Consider this word problem:

Two hippos and two alligators are at the zoo. Pete the zookeeper feeds them at the same time. Pete gives each hippo seven fish. He gives four to the alligators.

How would you teach this Math word sum to them?

Have you thought of using actions?

In one interesting study, 9 year-old students were divided into two groups. One group read through the problem twice. The other group acted out the story as they read it, physically pretending to feed fish to the hippos and alligators as they read the problem. Both groups of students were asked how many fish the zookeeper fed to the animals.

Students who read the word sum  often got “eleven” as a solution as they had missed the word “each” in the problem. Students who acted out the scenario managed to obtain the answer.  Scientists have found that when someone picks up  newer skills and aptitudes, they are connected to the same functions that  control basic body functions. Called ‘embodied learning‘, Maria Montessori (the one behind Montessori Learning) believed this principle and that was the movement behind her style of teaching.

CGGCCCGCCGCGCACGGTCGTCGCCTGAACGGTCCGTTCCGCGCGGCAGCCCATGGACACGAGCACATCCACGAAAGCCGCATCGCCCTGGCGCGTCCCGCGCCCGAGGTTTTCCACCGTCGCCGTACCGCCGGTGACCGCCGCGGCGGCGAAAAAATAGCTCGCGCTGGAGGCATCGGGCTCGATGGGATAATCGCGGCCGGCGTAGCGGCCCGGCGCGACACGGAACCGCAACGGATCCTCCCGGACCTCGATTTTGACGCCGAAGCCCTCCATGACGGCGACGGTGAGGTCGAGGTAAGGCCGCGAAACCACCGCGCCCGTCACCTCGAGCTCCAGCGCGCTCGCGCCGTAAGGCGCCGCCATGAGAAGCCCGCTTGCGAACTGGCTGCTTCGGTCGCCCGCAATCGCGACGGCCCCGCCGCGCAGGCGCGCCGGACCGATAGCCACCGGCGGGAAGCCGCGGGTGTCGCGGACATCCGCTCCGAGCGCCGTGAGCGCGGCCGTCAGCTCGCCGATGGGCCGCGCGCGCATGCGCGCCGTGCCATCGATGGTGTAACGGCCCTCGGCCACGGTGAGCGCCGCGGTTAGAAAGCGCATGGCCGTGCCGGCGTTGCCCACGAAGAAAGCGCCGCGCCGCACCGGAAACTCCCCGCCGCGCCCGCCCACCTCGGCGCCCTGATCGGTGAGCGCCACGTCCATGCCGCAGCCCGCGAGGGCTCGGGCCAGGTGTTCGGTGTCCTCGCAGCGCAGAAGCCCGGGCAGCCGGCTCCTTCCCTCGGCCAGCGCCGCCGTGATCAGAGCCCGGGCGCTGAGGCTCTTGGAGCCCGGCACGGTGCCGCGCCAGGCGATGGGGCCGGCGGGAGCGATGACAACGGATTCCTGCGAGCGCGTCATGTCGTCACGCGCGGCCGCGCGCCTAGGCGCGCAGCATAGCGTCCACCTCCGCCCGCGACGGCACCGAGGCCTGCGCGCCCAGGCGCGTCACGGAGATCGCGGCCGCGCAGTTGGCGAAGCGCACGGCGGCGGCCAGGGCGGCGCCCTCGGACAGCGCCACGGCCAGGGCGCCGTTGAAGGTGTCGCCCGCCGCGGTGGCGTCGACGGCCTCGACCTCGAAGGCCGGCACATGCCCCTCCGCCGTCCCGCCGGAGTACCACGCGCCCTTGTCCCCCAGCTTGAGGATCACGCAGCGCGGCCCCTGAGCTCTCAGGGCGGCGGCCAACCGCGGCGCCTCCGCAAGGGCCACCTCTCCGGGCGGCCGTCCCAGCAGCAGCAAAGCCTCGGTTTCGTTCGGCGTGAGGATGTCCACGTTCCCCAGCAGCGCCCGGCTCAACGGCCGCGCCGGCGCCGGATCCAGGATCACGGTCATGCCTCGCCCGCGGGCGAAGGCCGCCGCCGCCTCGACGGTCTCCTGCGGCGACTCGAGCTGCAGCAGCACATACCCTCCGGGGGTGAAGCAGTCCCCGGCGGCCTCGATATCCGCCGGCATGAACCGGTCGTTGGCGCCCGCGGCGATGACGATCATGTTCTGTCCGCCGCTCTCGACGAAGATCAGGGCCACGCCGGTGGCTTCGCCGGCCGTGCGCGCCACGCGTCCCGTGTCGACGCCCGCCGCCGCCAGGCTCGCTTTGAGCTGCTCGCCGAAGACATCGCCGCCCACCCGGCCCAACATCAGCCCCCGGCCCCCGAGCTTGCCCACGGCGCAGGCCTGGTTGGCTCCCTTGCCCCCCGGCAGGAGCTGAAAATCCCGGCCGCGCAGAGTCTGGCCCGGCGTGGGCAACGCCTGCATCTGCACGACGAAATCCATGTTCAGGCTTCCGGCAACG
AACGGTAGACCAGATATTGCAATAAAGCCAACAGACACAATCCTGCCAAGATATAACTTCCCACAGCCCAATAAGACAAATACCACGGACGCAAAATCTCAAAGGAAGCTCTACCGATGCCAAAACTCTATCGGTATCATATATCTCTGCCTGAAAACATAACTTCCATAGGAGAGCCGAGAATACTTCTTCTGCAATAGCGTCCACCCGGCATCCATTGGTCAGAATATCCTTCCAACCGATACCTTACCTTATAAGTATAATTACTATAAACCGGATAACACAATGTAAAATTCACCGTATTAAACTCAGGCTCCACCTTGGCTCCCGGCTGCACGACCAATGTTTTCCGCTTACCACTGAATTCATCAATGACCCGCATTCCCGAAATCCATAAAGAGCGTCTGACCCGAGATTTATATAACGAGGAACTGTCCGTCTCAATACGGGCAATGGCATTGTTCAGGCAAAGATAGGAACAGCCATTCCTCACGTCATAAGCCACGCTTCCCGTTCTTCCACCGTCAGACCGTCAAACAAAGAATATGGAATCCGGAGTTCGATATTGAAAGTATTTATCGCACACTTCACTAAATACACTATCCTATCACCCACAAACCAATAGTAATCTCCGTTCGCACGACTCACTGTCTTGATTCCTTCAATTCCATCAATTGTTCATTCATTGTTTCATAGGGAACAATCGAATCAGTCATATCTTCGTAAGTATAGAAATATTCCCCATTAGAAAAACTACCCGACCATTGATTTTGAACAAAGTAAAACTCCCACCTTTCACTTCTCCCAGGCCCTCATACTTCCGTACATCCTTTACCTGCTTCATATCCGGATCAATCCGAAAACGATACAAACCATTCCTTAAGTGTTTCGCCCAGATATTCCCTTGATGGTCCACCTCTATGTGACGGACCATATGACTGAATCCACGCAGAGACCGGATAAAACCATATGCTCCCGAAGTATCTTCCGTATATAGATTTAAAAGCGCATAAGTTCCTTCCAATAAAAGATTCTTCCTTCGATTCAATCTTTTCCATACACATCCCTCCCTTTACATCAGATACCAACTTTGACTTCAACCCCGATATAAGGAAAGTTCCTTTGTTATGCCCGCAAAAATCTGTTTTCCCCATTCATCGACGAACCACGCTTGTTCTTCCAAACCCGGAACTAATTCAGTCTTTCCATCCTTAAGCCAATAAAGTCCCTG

In fact, researchers found that children as young as four-to-six months olds who could sit up, sustain “tummy time” longer and walk had better academic successes. Once kids are on the move, the adults in their lives will use more complicated words to direct them. These children would be exposed, coached and eventually work out how to understand more complicated directions.

Movements during lessons not only benefits the young; teenagers also benefit from movement as well. Students who were highly anxious before exams were told to write a few words of how they felt. Scientists noted that those who did so were able to do better for the tests. This happened as the act of writing helped to calm them before tackling the questions in the exam.